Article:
Articles - Consumer Duty avoiding harm and enabling good outcomes

On 31 July 2023, financial services will experience a significant change. Earlier this century, the Financial Services Authority - the forerunner of today’s Financial Conduct Authority (FCA) - introduced the concept of Treating Customers Fairly, or TCF. Then, on 31 December 2012, the Retail Distribution Review (RDR) was introduced. This changed the rules about how financial advisers described their services and how UK consumers paid for them. From the end of July, another FCA initiative that continues this regulatory evolution goes live, which is known as the Consumer Duty.

 By James Jones-Tinsley, Self-Invested Pensions Technical Specialist at Barnett Waddingham

 To underpin the FCA’s commitment to putting consumers’ needs first, the duty will require regulated firms to act to deliver "good outcomes" for consumers, and make sure those consumers are properly supported while using a financial product or service.

 "Consumers should receive communications they can understand, products and services that meet their needs and offer fair value, and get the customer support they need, when they need it."

 This means consumers should receive communications they can understand, products and services that meet their needs and offer fair value, and get the customer support they need, when they need it.

 According to the FCA, “the purpose of the Consumer Duty [is to set] higher and clearer standards of consumer protection across financial services and requires firms to put their customers' needs first.”

 Principle, outcomes, rules and roles
 Underlying the duty’s over-arching Consumer Principle of “a firm must act to deliver good outcomes for retail clients” are four key outcomes for providers and advisers to comply with:

 Products and services;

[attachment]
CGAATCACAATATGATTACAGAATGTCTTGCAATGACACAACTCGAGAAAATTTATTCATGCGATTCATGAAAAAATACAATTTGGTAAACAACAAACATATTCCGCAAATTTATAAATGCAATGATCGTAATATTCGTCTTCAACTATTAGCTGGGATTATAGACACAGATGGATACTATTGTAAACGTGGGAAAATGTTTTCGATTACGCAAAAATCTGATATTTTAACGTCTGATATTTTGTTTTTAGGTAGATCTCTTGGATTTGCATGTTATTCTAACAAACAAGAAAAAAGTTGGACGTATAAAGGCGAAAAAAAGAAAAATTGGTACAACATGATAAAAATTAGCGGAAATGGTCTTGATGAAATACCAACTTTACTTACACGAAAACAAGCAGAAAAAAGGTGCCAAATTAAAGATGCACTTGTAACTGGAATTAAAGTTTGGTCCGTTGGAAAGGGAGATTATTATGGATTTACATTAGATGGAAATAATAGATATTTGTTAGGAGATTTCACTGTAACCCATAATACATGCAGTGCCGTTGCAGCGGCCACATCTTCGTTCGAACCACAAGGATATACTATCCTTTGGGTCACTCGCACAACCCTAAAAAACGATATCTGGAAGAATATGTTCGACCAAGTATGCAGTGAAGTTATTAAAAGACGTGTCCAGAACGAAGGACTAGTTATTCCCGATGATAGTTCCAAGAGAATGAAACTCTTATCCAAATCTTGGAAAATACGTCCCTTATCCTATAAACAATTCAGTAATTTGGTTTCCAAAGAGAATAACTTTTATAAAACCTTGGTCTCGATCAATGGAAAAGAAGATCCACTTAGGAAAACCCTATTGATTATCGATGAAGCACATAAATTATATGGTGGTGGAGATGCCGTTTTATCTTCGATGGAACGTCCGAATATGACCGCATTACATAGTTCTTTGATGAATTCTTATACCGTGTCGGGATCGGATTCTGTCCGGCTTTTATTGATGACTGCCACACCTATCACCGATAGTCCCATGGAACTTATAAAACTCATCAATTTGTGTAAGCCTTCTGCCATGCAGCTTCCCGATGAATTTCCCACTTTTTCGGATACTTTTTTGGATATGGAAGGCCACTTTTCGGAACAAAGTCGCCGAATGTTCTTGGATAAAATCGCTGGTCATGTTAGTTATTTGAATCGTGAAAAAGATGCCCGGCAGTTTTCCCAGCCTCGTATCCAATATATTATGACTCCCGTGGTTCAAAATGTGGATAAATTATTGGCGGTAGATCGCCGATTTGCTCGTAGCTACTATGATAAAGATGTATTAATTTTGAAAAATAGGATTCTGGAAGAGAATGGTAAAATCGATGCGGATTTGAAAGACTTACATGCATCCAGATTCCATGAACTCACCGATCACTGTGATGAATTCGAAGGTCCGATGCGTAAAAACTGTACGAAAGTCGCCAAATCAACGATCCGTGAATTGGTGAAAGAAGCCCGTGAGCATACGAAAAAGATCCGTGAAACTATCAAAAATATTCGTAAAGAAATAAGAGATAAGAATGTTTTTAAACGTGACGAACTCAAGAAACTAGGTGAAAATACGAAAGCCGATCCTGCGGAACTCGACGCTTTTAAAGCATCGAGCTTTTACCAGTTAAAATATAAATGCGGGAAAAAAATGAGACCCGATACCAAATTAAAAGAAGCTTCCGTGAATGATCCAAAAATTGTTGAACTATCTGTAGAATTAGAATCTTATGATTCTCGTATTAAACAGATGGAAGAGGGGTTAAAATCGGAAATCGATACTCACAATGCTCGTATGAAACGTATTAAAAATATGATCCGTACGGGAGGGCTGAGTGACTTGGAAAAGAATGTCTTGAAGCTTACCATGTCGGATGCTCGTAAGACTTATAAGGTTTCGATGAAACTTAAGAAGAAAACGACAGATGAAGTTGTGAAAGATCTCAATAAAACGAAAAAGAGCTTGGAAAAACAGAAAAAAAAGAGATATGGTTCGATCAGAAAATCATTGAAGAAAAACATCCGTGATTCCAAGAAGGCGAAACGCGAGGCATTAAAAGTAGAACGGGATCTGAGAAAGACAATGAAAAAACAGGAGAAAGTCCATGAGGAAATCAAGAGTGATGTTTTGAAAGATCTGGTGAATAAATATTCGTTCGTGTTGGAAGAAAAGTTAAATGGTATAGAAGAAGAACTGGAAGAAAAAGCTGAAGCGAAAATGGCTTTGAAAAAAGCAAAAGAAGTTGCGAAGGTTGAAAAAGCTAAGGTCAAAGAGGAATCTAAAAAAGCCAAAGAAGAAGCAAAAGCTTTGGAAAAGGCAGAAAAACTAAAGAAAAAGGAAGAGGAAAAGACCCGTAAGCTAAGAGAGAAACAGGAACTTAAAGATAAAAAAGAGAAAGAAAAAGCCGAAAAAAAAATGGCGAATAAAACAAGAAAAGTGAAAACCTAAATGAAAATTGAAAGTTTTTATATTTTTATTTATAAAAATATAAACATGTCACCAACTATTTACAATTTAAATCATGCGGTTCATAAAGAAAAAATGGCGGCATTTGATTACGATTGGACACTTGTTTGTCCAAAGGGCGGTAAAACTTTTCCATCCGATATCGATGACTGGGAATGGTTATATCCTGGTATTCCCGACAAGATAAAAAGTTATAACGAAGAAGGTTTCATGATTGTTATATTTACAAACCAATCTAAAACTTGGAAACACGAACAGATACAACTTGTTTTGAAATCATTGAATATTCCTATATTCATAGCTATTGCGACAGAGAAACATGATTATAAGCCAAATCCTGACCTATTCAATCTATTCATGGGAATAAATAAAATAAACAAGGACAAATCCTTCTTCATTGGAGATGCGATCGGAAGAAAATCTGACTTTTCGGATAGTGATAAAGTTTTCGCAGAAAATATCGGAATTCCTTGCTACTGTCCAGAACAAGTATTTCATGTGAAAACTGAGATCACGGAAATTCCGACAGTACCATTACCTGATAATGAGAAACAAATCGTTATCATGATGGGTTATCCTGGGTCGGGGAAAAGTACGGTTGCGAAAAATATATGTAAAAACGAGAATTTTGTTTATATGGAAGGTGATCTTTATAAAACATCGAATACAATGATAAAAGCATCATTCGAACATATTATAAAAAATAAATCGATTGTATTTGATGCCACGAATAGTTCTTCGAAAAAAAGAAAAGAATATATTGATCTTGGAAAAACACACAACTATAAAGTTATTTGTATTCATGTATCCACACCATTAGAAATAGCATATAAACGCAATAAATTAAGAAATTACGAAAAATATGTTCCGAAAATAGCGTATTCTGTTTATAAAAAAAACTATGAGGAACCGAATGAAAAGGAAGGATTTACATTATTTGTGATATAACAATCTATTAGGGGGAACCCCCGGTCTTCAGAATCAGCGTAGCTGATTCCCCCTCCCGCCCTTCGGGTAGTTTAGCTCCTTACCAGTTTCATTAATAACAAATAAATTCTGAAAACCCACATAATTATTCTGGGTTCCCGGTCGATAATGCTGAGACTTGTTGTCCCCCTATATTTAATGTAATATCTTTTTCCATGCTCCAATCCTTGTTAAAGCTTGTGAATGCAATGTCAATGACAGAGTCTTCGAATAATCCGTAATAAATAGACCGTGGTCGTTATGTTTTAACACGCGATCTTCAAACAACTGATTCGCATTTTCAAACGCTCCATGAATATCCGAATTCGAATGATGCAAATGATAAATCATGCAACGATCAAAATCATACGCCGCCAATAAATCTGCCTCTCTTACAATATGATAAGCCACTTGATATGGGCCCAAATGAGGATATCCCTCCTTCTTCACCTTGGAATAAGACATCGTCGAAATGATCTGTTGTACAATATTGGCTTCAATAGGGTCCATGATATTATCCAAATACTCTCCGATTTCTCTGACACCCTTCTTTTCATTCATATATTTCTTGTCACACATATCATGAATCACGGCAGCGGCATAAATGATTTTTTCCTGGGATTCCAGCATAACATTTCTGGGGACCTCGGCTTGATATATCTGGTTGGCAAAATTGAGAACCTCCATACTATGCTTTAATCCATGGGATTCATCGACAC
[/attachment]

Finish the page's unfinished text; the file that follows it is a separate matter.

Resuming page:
Price and value;
 Consumer understanding; and
 Consumer support.

 In addition, cross-cutting rules define the standards of outcomes that a "reasonably prudent firm" is expected to deliver; namely, acting in good faith, avoiding foreseeable harms, and helping consumers achieve their financial objectives.

 To demonstrate this, firms will be expected to collect data to ensure they are able to identify, monitor, evidence and stand behind the outcomes that their customers experience.

 Finally, the duty is introducing descriptive names for those involved in the supply chain of products and services to consumers. A 'manufacturer' – which includes ourselves - is involved in the production of goods, while a 'distributor' – which includes the adviser firms that we work with - is involved in the distribution of those goods to consumers or retailers.

 In terms of the ownership of goods, manufacturers own the goods they produce, whereas distributors own the goods they purchase from manufacturers.

 Putting the duty into practice
 The concept of the Consumer Duty was first outlined by the FCA two years ago, and in addition to its consultation papers and policy statements, much has been written and spoken about the duty during that time, both within the financial services industry and beyond.